Since founding the “Acupuncture Now Foundation” 5 years ago, one of our goals was to bring attention to problems with research protocols that cause an underestimation of acupuncture’s effectiveness. We took a big step toward achieving that goal with the publication of an editorial article in a peer reviewed journal; the March 2020 issue of the “Integrative Medicine Research” journal. You can download a free copy of that article here.
I am going to be blunt here – in my opinion, the world of acupuncture research is a hot mess. There are many reasons for this but the biggest one is because the acupuncture community has never produced clinical practice guidelines. Without such guidelines hundreds of acupuncture trials have been conducted using clinical protocols that do not allow acupuncture to be as effective as it could be and this has severely slowed acupuncture’s acceptance.
Imagine hundreds of studies being done on a drug where those conducting the research don’t know what the most effective dose of that drug might be and you have an idea what has been happening for decades with acupuncture research. These poor clinical quality trials have polluted the body of evidence on acupuncture and continue to do so. In this blog post, I want to summarize 10 key points we detail in our article.
In addition to identifying these problems and the evidence that supports these concerns, our article also offers five recommendations for how to address these issues moving forward.
We believe we have made a well-reasoned and evidence-based case for the need to address these problems and we are doing all we can to raise awareness of these issues. However, there needs to be more discussion of these issues both within the acupuncture research community and the practitioner community. We especially need experienced clinicians to offer their opinions on the issue of treatment dosage. Ultimately, the practitioner community needs to develop clinical practice guidelines.
Research that has found modest effectiveness for acupuncture and especially for little, if any, benefit beyond sham has done more to harm acupuncture’s acceptance than anything else. Judgments have been made not just about how effective acupuncture may be but if acupuncture is even a legitimate therapy at all. Countless people around the world including those in the media and in policymaking positions have accepted the judgement that acupuncture has been “proven” to be nothing more than a placebo. And, while we are seeing this resistance to acupuncture slowly start to fade in the U.S., the problems with research we detail is still slowing acupuncture’s acceptance in the U.S. In many parts of the world that resistance is very strong.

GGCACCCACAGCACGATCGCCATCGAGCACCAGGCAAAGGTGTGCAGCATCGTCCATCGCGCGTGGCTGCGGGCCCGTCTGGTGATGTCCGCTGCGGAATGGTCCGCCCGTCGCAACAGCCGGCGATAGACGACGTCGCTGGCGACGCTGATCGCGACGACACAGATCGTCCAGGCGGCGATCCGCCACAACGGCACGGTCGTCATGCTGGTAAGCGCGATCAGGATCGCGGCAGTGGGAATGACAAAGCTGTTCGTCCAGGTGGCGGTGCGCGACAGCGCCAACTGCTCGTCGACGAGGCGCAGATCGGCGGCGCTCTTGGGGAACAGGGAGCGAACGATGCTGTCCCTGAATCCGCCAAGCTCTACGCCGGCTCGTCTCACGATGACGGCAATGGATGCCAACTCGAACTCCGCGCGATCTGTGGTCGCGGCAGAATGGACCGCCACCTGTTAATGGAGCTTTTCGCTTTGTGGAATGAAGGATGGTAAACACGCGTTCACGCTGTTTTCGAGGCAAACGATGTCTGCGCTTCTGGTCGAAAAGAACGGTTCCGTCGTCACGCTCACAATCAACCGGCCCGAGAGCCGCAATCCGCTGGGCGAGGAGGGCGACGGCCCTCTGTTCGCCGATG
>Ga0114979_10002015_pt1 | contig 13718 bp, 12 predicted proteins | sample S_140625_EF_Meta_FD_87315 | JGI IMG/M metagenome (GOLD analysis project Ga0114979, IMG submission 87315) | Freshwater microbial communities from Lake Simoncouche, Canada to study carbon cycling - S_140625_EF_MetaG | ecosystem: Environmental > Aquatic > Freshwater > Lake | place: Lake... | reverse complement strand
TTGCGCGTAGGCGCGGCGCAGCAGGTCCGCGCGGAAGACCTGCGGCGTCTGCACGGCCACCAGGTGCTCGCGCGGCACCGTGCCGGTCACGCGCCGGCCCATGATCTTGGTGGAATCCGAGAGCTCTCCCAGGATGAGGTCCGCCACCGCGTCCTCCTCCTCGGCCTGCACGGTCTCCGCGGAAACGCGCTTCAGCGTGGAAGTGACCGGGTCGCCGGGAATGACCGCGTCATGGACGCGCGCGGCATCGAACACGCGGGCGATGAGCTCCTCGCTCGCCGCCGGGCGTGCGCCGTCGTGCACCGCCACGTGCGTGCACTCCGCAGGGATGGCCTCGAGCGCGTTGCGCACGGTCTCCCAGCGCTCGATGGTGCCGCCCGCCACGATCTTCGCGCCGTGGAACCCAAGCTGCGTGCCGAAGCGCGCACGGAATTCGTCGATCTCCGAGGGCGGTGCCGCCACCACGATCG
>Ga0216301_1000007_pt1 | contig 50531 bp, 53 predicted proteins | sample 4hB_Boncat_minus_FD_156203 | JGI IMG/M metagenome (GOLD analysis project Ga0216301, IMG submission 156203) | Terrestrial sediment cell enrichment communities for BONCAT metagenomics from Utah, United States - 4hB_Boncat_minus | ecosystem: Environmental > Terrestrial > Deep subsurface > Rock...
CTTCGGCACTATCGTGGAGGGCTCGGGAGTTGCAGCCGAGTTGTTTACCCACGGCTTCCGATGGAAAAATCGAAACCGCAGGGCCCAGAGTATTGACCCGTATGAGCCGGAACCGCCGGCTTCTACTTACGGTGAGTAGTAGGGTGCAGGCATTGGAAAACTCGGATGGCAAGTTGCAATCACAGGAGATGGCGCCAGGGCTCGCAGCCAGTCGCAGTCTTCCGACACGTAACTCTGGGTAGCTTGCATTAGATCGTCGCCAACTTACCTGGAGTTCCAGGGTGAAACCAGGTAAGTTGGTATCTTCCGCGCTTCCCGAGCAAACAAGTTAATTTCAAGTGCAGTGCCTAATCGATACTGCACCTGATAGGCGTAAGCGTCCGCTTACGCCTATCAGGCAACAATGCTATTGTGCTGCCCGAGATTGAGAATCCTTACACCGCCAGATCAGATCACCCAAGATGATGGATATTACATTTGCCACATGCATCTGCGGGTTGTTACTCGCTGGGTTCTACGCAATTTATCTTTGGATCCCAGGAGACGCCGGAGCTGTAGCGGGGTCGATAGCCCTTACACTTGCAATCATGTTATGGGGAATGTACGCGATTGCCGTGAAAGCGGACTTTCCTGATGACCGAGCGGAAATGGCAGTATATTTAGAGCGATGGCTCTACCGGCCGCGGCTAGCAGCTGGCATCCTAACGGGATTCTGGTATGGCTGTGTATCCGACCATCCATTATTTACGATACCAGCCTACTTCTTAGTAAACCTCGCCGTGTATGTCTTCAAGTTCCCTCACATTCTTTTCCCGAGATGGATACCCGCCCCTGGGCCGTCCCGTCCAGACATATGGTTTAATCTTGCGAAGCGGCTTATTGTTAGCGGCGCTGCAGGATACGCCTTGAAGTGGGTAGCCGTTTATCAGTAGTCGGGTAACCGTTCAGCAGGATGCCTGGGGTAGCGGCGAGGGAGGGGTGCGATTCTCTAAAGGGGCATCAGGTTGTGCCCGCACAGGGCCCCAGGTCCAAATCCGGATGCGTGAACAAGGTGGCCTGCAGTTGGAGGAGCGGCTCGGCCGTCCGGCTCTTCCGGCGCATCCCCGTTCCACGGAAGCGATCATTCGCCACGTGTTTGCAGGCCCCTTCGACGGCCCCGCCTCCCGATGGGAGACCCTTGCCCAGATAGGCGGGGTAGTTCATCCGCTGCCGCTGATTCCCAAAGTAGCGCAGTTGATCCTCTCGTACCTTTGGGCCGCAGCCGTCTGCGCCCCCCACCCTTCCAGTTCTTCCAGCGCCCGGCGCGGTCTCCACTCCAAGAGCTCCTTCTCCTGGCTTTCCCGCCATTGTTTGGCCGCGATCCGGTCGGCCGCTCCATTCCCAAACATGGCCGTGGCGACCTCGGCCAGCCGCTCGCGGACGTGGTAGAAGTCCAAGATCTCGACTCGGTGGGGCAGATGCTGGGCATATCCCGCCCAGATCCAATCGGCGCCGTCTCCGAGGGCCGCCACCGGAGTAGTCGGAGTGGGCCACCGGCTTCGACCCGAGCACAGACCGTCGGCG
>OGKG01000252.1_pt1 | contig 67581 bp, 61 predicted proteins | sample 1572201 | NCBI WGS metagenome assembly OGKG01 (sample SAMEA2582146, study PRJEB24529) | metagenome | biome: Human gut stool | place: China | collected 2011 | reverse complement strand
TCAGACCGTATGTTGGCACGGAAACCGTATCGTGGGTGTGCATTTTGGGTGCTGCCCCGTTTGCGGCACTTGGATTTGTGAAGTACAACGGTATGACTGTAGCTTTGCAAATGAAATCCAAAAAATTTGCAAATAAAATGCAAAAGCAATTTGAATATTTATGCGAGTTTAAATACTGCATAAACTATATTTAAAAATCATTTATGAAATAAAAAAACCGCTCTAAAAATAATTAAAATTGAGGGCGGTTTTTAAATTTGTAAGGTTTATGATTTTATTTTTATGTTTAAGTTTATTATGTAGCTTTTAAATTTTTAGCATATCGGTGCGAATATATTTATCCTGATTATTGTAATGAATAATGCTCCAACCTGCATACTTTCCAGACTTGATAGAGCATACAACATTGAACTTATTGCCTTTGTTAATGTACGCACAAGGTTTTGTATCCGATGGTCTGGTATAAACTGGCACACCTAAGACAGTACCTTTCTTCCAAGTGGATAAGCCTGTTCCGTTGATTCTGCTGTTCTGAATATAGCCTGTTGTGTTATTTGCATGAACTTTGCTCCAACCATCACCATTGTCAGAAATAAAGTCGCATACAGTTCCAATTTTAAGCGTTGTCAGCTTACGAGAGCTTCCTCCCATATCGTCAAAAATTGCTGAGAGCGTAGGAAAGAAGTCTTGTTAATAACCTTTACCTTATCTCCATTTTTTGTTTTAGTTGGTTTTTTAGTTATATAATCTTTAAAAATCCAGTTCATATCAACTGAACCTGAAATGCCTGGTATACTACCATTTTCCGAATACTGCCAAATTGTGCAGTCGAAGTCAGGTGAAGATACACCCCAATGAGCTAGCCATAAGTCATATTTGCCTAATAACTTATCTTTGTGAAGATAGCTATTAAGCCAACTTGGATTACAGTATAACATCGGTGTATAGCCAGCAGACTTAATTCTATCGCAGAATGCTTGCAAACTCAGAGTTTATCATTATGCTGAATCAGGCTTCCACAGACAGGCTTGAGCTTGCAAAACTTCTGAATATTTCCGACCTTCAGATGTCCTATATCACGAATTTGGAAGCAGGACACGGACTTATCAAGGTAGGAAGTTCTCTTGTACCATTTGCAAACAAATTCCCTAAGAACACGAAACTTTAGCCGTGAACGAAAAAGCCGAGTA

After having spent 5 years trying to raise awareness about these problems I can tell you this: There is no acupuncture research police out there checking to see if the hundreds of trials “investigating” acupuncture each year are using quality clinical protocols. The handful of ANF volunteers who have reviewed hundreds of trials trying to better understand why so many find mediocre effectiveness rates have only scratched the surface. We do not, nor does anyone else I am aware of, have the resources to investigate the great number of trials that are being published each year to see if their findings are legitimate. The only ones doing this are the skeptics that will rip apart any trial that finds good outcomes for acupuncture. Everyone who wants to see acupuncture become more accepted should be concerned and maybe even angry over this and what we detail in our article.
Please download and read our article and encourage your colleagues to do the same. And here is the link to the managed care policy on Maximum Therapeutic Benefit we reference. If you are a member of an acupuncture/TCM organization, ask your leadership if they are aware of our article and what they think and are doing about it. We also invite you to comment here on this blog site and will respond as time allows. Thank you.
Matthew Bauer, L.Ac.
President, The Acupuncture Now Foundation